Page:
Let Me Tell You About The Time With The Fish

Not too long ago, my son and I visited a far away country. The country of Georgia.

While there we saw castles and palaces and churches and statues. All reminiscent of culture and people who can’t, and won’t, be held down.

We also spent time in the company of family. People who had waited many years to finally hold us in their arms and greet us with warmth and love.

During our stay, we were given the chance to experience a large family dinner with many different exotic dishes including baked fish.

We helped set the table while the family cooed over the youngest and newest member of the family. My son, his hands carefully carrying a plate of small fish coated lightly and smelling delicious, made his way to the table while I worked diligently to make room for the food still to come.

“Look, mama,” he exclaimed, eying the rather fishy looking plate in his hands. “Fish! And they still have their eyes.”

Engrossed in the odd looking food, I watched with intent as my son gracefully picked up one of the small creatures and promptly stuck its head in his mouth and bit down.

For a moment I was so stunned and unsure of what I was seeing that everything seemed to freeze in time. Had I really just watched my son, who hates mayonnaise and pickles on his hamburgers, bite the head off a small fish? Bones and all?

He chewed slowly as the realization grew on him that the fish in front of him was actually a real fish with bones and eyeballs. His face turned sour and his chewing slowed to a stand still.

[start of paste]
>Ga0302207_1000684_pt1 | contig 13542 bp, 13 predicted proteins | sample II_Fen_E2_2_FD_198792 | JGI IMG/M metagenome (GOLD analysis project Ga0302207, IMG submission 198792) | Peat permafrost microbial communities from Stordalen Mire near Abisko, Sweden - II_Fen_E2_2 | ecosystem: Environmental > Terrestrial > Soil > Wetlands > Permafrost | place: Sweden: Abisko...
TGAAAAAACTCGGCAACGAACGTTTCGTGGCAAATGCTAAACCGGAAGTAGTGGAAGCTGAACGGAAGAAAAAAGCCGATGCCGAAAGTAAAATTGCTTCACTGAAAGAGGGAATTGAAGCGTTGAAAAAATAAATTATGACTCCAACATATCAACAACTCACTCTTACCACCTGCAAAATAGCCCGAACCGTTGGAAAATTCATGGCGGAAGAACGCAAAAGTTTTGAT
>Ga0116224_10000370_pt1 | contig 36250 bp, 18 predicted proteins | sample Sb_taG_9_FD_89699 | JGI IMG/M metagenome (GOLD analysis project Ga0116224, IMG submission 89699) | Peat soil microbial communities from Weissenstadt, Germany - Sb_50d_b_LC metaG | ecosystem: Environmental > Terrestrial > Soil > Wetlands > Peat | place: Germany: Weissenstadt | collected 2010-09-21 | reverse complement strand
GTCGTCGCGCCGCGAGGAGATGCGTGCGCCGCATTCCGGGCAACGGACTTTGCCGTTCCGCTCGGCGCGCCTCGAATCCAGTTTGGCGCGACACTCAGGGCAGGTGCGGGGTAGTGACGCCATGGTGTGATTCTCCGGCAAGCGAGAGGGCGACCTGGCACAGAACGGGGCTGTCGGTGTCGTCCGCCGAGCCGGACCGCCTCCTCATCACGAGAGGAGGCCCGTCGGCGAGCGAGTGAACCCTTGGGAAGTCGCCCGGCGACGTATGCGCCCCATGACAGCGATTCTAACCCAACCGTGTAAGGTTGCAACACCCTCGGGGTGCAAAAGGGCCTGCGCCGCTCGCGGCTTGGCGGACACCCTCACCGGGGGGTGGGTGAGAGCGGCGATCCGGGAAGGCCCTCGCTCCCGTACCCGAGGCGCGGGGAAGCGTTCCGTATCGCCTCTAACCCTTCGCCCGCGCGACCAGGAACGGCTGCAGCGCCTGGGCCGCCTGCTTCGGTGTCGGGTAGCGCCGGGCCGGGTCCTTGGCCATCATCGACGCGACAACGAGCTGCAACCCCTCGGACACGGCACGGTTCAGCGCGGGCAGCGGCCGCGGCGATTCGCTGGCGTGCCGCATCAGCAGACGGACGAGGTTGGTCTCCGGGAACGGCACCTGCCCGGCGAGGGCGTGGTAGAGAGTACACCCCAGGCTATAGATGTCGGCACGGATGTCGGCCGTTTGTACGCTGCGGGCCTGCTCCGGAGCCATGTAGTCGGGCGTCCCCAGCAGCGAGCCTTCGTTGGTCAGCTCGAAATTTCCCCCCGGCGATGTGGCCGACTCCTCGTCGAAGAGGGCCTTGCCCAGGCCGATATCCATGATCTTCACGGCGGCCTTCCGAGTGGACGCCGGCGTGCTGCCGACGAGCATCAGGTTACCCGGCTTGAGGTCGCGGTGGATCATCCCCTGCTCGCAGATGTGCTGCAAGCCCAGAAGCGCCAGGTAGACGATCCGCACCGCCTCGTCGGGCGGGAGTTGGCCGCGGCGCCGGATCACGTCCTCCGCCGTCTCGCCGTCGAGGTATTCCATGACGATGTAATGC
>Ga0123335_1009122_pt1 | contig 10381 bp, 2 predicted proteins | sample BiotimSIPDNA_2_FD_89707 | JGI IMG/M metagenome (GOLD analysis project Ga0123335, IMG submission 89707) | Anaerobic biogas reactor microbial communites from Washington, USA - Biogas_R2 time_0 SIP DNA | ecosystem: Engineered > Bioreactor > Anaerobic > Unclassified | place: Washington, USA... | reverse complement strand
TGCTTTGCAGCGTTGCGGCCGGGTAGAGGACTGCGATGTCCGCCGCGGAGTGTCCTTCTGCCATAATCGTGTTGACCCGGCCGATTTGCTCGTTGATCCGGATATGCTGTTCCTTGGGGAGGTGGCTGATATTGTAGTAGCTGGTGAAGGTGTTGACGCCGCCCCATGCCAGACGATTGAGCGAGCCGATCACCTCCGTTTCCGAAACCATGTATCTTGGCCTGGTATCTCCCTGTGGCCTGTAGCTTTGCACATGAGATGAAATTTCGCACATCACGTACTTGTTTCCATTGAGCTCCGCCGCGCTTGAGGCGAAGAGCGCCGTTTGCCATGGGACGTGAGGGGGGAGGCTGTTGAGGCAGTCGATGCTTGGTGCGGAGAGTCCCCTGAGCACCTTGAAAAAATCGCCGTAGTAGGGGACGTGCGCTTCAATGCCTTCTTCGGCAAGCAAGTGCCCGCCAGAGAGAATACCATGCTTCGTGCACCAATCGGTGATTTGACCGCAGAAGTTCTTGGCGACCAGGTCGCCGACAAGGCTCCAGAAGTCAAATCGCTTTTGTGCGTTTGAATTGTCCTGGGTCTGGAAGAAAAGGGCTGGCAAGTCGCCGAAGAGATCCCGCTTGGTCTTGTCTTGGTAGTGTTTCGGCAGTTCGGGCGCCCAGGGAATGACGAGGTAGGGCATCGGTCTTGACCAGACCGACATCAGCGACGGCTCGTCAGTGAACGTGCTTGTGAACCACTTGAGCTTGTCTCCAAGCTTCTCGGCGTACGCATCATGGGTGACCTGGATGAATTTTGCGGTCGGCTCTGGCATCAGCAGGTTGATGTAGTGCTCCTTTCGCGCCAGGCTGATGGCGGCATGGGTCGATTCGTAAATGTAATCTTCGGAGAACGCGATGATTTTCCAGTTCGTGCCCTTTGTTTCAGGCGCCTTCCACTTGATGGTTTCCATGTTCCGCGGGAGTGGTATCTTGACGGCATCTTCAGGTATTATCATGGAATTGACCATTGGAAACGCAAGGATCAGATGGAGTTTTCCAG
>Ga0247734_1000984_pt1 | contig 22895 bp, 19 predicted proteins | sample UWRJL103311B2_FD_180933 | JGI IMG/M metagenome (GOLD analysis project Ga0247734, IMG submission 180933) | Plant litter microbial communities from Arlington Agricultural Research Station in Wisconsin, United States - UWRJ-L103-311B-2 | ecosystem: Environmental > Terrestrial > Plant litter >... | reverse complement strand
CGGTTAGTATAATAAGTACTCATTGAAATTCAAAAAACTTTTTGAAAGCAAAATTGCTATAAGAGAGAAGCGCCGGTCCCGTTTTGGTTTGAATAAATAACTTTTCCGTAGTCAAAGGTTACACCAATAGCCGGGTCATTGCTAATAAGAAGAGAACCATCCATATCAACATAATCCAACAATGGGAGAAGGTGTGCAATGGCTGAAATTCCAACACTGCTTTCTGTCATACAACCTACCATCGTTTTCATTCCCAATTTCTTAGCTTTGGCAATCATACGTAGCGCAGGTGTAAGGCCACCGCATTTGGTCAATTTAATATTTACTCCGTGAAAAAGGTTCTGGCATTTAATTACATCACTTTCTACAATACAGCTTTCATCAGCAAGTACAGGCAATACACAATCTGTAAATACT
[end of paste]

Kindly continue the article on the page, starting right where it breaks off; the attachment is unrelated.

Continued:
I could read the realization in his face as he squenched up his nose and pointed to his mouth.

I stifled a laugh.

“Would you like to spit it out now?” I asked.

He nodded quickly and I pulled a plate towards him as he evacuated all that was in his mouth. He quietly spit out bones and scales while I poured him a glass of punch and quietly laughed to myself.

“What did you think, Jake?” I inquired.

Shaking his head, he took a long sip of punch as his grandfather entered the room with a look of amusement on his face. He, too, had witnessed my son unassumingly and without concern bite off the head of a fish. We both began to laugh as Jake pushed away the plate with the remains of the fish.

“I don’t know, mama,” he told me. “I just wanted to see what it would taste like.”

The rest of the family entered the room and we quickly retold the story. Everyone had a good laugh and we toasted my son as the bravest of us all.

For only he was brave enough to eat the head of the fish.

 

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